When walking through the woods, you most likely see bits of leaves, twigs or other organic things decomposing on the floor. This decomposition of organic materials creates loam. This type of soil provides the best soil for most plants because it is chock-full of nutrients and minerals and it drains well. However, plants are fickle so you have to know which type of “food” your plant likes to eat.
Usually your soil is a combination of these materials, so which type of soil do you have??
Prepare the Plot – For a Garden That Is!
If you have read my previous blog, “Gardening Ideas for Beginners – I think I Can!“, you’ve probably decided on the location of your garden. If you’re lucky, it is just a small plot of land covered with dirt. However, if you’re not that lucky and it’s covered with thick, lush, grass, preparing soil for a garden involves a little more muscle. Here are some suggestions for preparing soil for gardening:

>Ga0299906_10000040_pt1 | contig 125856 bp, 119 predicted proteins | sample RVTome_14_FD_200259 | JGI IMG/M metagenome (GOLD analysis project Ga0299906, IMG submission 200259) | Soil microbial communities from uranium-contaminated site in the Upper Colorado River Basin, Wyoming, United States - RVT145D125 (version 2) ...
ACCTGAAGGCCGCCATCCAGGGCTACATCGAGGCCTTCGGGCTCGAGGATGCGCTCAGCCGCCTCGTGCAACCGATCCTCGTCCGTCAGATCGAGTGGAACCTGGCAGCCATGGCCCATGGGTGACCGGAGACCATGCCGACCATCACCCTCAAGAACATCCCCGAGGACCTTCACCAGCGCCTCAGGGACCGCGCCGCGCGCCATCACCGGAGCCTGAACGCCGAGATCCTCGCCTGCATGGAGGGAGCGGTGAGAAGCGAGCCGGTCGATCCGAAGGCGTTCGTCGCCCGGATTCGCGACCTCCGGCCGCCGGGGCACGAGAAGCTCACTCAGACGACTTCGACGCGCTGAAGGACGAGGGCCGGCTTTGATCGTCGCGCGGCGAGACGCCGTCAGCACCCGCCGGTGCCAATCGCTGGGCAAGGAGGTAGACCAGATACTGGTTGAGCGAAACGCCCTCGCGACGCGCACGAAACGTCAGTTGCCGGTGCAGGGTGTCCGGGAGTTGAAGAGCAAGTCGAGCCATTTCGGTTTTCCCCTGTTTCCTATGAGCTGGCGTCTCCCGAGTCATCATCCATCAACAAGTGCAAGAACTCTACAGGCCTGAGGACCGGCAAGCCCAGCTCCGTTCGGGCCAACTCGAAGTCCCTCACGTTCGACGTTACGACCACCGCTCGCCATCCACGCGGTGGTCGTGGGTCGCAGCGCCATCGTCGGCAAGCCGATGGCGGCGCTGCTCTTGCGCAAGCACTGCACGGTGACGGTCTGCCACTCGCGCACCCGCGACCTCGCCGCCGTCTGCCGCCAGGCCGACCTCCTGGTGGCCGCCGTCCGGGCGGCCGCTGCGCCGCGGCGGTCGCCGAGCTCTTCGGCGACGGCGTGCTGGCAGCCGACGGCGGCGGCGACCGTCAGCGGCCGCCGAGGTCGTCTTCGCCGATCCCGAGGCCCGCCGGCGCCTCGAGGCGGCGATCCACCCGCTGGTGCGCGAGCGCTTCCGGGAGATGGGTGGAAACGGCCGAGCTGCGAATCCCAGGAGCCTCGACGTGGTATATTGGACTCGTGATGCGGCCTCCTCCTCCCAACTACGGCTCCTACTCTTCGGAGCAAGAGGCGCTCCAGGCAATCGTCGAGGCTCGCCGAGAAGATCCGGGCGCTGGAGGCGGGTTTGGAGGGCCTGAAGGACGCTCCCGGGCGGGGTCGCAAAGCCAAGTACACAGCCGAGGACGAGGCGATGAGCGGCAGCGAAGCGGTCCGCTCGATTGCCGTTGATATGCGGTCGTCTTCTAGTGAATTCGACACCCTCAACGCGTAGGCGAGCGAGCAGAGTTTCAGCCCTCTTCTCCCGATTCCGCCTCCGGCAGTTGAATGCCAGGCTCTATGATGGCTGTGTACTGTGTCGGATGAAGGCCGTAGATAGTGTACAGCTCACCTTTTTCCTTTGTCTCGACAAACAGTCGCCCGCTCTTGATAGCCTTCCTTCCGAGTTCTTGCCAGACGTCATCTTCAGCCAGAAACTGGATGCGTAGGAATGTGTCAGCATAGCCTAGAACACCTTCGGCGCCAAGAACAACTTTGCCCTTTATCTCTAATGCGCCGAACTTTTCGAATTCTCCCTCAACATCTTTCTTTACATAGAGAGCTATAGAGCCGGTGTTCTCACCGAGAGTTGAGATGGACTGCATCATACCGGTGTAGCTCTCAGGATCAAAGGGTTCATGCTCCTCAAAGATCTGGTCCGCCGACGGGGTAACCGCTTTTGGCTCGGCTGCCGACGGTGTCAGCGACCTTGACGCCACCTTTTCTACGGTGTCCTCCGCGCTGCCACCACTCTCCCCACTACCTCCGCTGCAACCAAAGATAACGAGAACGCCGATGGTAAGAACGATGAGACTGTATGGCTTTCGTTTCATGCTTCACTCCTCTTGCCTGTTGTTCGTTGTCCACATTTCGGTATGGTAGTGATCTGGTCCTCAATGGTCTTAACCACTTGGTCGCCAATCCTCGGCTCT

rent a sod cutter at your local garden store to remove the grass
lift the grass with a shovel, but first water it well to make it easier to lift. Be sure to dig down 3 to 4 inches to include some of the root system.
place layers of corrugated cardboard and/or layers of newspaper over the plot to kill the grass. This will usually take 6 to 8 weeks for it to fully decompose, so it’s best to start either late winter or early spring.
hire someone to remove the grass and amend it with nutrients